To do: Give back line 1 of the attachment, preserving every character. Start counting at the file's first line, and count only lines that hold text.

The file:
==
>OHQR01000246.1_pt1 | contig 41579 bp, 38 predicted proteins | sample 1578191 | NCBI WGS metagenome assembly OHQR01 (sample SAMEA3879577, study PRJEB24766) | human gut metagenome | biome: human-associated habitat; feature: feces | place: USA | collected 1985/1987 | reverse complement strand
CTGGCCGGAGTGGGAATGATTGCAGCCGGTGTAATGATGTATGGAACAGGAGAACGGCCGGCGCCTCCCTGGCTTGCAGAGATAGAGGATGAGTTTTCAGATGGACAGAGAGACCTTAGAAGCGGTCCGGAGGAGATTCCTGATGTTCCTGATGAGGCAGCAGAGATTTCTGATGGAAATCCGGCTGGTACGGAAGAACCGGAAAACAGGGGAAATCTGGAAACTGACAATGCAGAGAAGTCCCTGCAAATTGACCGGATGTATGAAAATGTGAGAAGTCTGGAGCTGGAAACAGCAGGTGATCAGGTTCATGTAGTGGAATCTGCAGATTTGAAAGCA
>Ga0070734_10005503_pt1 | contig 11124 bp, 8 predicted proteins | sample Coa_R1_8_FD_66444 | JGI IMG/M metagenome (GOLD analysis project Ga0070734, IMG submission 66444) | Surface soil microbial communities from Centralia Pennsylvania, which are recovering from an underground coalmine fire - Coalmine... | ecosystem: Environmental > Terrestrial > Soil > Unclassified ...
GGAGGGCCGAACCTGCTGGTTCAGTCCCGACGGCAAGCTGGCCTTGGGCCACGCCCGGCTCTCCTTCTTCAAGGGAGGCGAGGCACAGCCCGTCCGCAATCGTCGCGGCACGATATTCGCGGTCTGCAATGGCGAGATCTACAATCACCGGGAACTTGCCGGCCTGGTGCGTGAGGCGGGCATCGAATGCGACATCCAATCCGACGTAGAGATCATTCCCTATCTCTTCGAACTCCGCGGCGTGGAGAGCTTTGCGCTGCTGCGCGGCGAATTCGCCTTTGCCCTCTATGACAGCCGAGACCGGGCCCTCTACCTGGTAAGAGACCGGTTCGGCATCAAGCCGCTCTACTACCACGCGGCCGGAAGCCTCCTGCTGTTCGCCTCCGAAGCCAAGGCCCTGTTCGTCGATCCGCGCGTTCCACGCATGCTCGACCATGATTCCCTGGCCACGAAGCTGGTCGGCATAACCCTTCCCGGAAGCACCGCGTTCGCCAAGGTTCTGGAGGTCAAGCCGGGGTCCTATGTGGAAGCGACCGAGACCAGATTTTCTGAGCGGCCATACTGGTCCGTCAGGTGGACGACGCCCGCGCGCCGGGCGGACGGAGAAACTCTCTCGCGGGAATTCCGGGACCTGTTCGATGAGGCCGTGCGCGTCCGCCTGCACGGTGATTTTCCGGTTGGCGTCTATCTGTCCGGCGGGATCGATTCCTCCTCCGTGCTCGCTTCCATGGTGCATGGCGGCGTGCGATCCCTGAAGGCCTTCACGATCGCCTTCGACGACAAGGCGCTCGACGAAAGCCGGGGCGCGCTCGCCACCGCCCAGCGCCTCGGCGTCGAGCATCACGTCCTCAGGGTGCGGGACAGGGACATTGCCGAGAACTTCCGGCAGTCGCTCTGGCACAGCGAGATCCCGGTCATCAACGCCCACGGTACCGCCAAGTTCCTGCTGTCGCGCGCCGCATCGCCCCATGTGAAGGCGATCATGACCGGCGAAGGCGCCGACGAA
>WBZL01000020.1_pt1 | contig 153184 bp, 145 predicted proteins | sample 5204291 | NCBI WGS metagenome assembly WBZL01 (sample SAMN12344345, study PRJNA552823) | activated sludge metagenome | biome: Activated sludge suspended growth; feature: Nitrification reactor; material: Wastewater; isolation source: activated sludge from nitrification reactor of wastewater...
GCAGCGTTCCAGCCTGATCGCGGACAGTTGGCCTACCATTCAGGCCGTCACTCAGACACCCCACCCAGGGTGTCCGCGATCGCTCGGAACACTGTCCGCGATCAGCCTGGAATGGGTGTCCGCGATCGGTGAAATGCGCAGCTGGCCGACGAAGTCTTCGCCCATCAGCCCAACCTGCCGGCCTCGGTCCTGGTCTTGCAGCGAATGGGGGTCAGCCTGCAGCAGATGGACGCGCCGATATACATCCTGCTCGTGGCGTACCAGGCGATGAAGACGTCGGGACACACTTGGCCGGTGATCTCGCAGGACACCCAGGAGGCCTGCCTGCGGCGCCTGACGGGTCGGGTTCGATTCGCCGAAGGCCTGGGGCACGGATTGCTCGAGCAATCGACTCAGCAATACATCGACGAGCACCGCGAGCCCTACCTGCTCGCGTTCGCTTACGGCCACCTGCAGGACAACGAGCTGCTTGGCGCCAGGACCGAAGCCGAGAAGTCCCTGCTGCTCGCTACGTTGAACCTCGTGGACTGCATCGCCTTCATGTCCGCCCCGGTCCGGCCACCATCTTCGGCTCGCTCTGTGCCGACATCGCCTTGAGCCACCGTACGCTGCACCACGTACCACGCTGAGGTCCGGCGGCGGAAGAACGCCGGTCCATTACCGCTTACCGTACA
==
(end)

>OHQR01000246.1_pt1 | contig 41579 bp, 38 predicted proteins | sample 1578191 | NCBI WGS metagenome assembly OHQR01 (sample SAMEA3879577, study PRJEB24766) | human gut metagenome | biome: human-associated habitat; feature: feces | place: USA | collected 1985/1987 | reverse complement strand